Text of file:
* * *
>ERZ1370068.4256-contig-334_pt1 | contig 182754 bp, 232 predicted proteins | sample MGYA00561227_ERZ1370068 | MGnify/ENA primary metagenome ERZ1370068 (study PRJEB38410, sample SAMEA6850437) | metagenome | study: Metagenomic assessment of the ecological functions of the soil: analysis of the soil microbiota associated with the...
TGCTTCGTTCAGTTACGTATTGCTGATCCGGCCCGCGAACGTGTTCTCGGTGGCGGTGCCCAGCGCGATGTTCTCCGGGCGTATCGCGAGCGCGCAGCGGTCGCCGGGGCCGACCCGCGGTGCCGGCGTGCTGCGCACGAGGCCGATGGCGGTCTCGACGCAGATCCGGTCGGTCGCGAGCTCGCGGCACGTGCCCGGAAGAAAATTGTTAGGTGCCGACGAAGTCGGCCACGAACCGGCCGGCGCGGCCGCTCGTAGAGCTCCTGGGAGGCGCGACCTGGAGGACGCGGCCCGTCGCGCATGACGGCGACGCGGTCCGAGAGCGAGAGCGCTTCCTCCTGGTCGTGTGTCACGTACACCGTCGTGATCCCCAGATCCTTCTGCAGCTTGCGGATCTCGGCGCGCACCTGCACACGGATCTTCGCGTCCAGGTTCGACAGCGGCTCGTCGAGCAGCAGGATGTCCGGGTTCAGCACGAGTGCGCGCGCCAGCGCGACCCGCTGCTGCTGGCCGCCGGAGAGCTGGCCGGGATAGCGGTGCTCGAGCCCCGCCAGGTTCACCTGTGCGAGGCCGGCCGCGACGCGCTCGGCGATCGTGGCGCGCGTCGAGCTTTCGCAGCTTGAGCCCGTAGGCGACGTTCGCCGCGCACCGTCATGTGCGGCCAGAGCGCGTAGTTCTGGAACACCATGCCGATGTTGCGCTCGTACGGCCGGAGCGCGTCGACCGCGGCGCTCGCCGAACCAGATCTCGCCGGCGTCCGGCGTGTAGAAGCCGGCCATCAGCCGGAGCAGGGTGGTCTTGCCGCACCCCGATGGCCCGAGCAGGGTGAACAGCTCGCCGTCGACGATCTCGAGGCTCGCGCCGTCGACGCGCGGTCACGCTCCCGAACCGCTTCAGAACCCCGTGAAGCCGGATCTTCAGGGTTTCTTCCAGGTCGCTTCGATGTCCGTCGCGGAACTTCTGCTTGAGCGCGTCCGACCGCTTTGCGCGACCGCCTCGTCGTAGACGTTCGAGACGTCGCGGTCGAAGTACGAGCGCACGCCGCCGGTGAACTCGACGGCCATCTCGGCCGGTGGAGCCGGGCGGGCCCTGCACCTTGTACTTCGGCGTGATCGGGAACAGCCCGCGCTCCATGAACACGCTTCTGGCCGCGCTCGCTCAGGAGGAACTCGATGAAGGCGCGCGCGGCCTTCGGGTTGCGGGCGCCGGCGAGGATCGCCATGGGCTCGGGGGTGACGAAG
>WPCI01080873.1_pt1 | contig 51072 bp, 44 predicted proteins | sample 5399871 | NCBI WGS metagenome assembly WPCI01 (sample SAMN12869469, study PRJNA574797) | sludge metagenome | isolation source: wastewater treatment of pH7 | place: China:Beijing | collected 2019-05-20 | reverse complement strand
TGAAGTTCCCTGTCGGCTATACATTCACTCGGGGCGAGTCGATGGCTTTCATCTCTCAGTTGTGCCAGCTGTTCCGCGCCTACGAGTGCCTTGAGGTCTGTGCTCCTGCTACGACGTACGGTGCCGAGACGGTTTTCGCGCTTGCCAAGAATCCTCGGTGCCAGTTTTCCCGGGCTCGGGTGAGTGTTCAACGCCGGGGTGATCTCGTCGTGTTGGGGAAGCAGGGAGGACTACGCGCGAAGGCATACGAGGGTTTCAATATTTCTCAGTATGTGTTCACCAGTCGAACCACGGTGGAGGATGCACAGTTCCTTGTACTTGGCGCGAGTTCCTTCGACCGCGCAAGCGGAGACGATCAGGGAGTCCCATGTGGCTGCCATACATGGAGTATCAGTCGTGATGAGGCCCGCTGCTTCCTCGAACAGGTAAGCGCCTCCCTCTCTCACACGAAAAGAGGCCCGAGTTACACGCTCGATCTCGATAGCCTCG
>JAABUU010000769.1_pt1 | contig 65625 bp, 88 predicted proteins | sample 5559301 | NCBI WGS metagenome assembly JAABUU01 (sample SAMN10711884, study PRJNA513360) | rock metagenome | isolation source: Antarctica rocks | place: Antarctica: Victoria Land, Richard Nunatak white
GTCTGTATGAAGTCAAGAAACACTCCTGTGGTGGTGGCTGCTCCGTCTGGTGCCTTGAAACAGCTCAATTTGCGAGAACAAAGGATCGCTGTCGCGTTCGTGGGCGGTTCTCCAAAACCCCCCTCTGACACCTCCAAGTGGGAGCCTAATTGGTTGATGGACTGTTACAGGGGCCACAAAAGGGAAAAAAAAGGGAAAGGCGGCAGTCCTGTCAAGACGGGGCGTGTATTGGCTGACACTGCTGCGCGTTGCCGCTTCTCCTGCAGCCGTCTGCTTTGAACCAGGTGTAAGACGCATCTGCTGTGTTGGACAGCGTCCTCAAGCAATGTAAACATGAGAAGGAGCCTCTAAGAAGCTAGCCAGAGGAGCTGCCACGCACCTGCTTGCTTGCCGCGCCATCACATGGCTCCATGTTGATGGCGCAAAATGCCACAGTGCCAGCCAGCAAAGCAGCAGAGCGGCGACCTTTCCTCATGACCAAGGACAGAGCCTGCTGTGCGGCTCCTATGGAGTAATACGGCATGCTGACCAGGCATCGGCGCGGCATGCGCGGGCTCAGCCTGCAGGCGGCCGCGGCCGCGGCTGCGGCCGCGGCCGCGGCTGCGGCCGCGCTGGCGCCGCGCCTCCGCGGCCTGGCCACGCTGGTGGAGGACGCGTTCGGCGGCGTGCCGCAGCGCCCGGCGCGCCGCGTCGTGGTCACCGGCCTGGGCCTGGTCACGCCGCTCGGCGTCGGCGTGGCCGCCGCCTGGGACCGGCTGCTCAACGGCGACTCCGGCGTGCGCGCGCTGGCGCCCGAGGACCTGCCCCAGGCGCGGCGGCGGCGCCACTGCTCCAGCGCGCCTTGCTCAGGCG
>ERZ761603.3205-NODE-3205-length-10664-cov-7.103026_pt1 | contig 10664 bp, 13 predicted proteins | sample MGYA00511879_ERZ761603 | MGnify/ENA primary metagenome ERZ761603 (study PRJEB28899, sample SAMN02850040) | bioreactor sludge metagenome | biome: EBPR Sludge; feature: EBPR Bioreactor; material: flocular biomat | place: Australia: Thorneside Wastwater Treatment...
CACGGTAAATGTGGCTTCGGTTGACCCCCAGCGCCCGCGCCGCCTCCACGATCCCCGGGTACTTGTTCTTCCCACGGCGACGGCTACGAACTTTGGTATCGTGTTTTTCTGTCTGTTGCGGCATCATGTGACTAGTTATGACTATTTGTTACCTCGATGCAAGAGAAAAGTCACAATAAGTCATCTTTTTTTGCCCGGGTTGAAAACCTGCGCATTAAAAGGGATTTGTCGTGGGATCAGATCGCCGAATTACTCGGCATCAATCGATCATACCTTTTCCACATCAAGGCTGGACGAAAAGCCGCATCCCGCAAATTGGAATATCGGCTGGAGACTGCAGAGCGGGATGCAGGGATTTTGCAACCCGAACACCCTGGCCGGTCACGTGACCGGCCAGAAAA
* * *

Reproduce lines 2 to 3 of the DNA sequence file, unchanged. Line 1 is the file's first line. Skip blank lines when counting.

TGCTTCGTTCAGTTACGTATTGCTGATCCGGCCCGCGAACGTGTTCTCGGTGGCGGTGCCCAGCGCGATGTTCTCCGGGCGTATCGCGAGCGCGCAGCGGTCGCCGGGGCCGACCCGCGGTGCCGGCGTGCTGCGCACGAGGCCGATGGCGGTCTCGACGCAGATCCGGTCGGTCGCGAGCTCGCGGCACGTGCCCGGAAGAAAATTGTTAGGTGCCGACGAAGTCGGCCACGAACCGGCCGGCGCGGCCGCTCGTAGAGCTCCTGGGAGGCGCGACCTGGAGGACGCGGCCCGTCGCGCATGACGGCGACGCGGTCCGAGAGCGAGAGCGCTTCCTCCTGGTCGTGTGTCACGTACACCGTCGTGATCCCCAGATCCTTCTGCAGCTTGCGGATCTCGGCGCGCACCTGCACACGGATCTTCGCGTCCAGGTTCGACAGCGGCTCGTCGAGCAGCAGGATGTCCGGGTTCAGCACGAGTGCGCGCGCCAGCGCGACCCGCTGCTGCTGGCCGCCGGAGAGCTGGCCGGGATAGCGGTGCTCGAGCCCCGCCAGGTTCACCTGTGCGAGGCCGGCCGCGACGCGCTCGGCGATCGTGGCGCGCGTCGAGCTTTCGCAGCTTGAGCCCGTAGGCGACGTTCGCCGCGCACCGTCATGTGCGGCCAGAGCGCGTAGTTCTGGAACACCATGCCGATGTTGCGCTCGTACGGCCGGAGCGCGTCGACCGCGGCGCTCGCCGAACCAGATCTCGCCGGCGTCCGGCGTGTAGAAGCCGGCCATCAGCCGGAGCAGGGTGGTCTTGCCGCACCCCGATGGCCCGAGCAGGGTGAACAGCTCGCCGTCGACGATCTCGAGGCTCGCGCCGTCGACGCGCGGTCACGCTCCCGAACCGCTTCAGAACCCCGTGAAGCCGGATCTTCAGGGTTTCTTCCAGGTCGCTTCGATGTCCGTCGCGGAACTTCTGCTTGAGCGCGTCCGACCGCTTTGCGCGACCGCCTCGTCGTAGACGTTCGAGACGTCGCGGTCGAAGTACGAGCGCACGCCGCCGGTGAACTCGACGGCCATCTCGGCCGGTGGAGCCGGGCGGGCCCTGCACCTTGTACTTCGGCGTGATCGGGAACAGCCCGCGCTCCATGAACACGCTTCTGGCCGCGCTCGCTCAGGAGGAACTCGATGAAGGCGCGCGCGGCCTTCGGGTTGCGGGCGCCGGCGAGGATCGCCATGGGCTCGGGGGTGACGAAG
>WPCI01080873.1_pt1 | contig 51072 bp, 44 predicted proteins | sample 5399871 | NCBI WGS metagenome assembly WPCI01 (sample SAMN12869469, study PRJNA574797) | sludge metagenome | isolation source: wastewater treatment of pH7 | place: China:Beijing | collected 2019-05-20 | reverse complement strand